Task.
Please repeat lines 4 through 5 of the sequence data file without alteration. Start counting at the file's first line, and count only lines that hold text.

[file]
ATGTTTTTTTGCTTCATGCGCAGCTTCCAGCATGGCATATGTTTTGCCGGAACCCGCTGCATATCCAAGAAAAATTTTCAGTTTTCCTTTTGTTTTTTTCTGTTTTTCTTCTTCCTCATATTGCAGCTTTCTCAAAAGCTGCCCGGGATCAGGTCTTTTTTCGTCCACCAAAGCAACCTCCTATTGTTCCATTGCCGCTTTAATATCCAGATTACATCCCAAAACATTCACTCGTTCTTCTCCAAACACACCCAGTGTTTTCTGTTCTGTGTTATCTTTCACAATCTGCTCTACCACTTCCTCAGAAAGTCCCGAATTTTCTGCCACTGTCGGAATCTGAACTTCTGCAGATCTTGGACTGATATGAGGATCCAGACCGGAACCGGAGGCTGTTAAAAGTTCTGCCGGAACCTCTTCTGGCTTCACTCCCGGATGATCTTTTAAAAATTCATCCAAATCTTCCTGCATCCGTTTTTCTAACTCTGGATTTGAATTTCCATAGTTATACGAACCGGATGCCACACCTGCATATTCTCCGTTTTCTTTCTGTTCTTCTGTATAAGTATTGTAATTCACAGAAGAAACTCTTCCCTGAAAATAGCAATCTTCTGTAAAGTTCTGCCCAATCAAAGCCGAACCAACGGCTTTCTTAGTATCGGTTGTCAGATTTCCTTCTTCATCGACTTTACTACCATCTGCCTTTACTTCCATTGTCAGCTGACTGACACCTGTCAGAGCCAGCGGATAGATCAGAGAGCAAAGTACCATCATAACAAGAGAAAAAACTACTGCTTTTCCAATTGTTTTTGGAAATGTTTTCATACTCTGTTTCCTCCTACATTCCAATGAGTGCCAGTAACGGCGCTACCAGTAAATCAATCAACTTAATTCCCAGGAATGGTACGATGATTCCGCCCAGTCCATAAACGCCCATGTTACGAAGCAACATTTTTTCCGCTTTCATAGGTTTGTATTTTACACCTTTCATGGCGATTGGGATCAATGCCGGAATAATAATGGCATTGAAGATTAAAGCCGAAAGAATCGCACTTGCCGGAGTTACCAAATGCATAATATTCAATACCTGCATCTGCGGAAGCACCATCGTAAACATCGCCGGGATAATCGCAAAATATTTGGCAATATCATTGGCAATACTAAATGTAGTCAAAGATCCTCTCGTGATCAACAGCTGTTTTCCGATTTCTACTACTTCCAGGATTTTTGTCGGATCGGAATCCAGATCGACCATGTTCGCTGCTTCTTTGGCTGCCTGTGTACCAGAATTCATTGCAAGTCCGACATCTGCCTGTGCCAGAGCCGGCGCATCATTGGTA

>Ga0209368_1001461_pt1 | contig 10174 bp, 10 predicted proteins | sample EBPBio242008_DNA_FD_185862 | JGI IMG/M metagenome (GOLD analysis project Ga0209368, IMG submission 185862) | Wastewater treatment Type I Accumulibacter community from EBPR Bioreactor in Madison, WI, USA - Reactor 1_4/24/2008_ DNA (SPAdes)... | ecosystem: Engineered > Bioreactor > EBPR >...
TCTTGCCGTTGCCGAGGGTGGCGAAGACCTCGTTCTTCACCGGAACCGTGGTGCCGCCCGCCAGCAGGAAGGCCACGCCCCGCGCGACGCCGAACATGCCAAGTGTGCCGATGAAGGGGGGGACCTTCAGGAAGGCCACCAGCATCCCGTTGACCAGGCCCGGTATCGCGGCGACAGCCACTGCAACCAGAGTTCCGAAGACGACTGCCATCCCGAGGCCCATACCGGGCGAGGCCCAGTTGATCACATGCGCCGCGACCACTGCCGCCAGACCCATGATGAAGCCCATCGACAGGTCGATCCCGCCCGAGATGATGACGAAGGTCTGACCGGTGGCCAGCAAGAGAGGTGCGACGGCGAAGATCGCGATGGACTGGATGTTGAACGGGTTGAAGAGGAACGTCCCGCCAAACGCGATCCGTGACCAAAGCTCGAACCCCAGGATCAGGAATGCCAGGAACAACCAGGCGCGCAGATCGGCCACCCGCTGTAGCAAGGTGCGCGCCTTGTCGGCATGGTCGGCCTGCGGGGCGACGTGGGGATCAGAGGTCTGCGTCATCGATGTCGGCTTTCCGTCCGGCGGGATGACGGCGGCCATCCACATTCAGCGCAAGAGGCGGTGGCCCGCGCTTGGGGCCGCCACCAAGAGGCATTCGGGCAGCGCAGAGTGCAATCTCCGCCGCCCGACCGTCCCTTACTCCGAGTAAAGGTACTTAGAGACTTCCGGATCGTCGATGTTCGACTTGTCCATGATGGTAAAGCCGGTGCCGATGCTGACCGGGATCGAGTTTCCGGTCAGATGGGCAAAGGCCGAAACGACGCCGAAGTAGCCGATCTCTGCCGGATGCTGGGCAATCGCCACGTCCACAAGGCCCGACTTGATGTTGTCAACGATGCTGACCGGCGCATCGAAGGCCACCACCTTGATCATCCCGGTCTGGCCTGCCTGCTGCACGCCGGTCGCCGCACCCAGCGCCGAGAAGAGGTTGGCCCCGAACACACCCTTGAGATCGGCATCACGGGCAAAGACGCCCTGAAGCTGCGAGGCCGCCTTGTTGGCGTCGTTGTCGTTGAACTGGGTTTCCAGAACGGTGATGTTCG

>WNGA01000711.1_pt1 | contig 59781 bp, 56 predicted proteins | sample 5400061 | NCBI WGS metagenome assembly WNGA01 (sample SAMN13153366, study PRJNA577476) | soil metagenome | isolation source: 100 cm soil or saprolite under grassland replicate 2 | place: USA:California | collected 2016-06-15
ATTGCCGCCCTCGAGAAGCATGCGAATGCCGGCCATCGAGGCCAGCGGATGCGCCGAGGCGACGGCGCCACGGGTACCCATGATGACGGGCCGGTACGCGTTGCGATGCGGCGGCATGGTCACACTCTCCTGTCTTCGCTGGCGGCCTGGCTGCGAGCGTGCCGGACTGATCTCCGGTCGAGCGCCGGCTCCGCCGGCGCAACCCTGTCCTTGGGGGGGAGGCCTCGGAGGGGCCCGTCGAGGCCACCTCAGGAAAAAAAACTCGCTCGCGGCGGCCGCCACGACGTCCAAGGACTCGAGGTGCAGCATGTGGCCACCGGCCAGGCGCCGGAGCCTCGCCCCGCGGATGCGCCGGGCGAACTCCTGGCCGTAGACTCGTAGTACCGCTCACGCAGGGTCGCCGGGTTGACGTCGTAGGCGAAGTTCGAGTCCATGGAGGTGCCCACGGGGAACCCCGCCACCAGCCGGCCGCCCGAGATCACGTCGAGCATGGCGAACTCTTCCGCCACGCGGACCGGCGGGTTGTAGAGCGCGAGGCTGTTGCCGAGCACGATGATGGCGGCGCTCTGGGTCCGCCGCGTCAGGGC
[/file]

>WNGA01000711.1_pt1 | contig 59781 bp, 56 predicted proteins | sample 5400061 | NCBI WGS metagenome assembly WNGA01 (sample SAMN13153366, study PRJNA577476) | soil metagenome | isolation source: 100 cm soil or saprolite under grassland replicate 2 | place: USA:California | collected 2016-06-15
ATTGCCGCCCTCGAGAAGCATGCGAATGCCGGCCATCGAGGCCAGCGGATGCGCCGAGGCGACGGCGCCACGGGTACCCATGATGACGGGCCGGTACGCGTTGCGATGCGGCGGCATGGTCACACTCTCCTGTCTTCGCTGGCGGCCTGGCTGCGAGCGTGCCGGACTGATCTCCGGTCGAGCGCCGGCTCCGCCGGCGCAACCCTGTCCTTGGGGGGGAGGCCTCGGAGGGGCCCGTCGAGGCCACCTCAGGAAAAAAAACTCGCTCGCGGCGGCCGCCACGACGTCCAAGGACTCGAGGTGCAGCATGTGGCCACCGGCCAGGCGCCGGAGCCTCGCCCCGCGGATGCGCCGGGCGAACTCCTGGCCGTAGACTCGTAGTACCGCTCACGCAGGGTCGCCGGGTTGACGTCGTAGGCGAAGTTCGAGTCCATGGAGGTGCCCACGGGGAACCCCGCCACCAGCCGGCCGCCCGAGATCACGTCGAGCATGGCGAACTCTTCCGCCACGCGGACCGGCGGGTTGTAGAGCGCGAGGCTGTTGCCGAGCACGATGATGGCGGCGCTCTGGGTCCGCCGCGTCAGGGC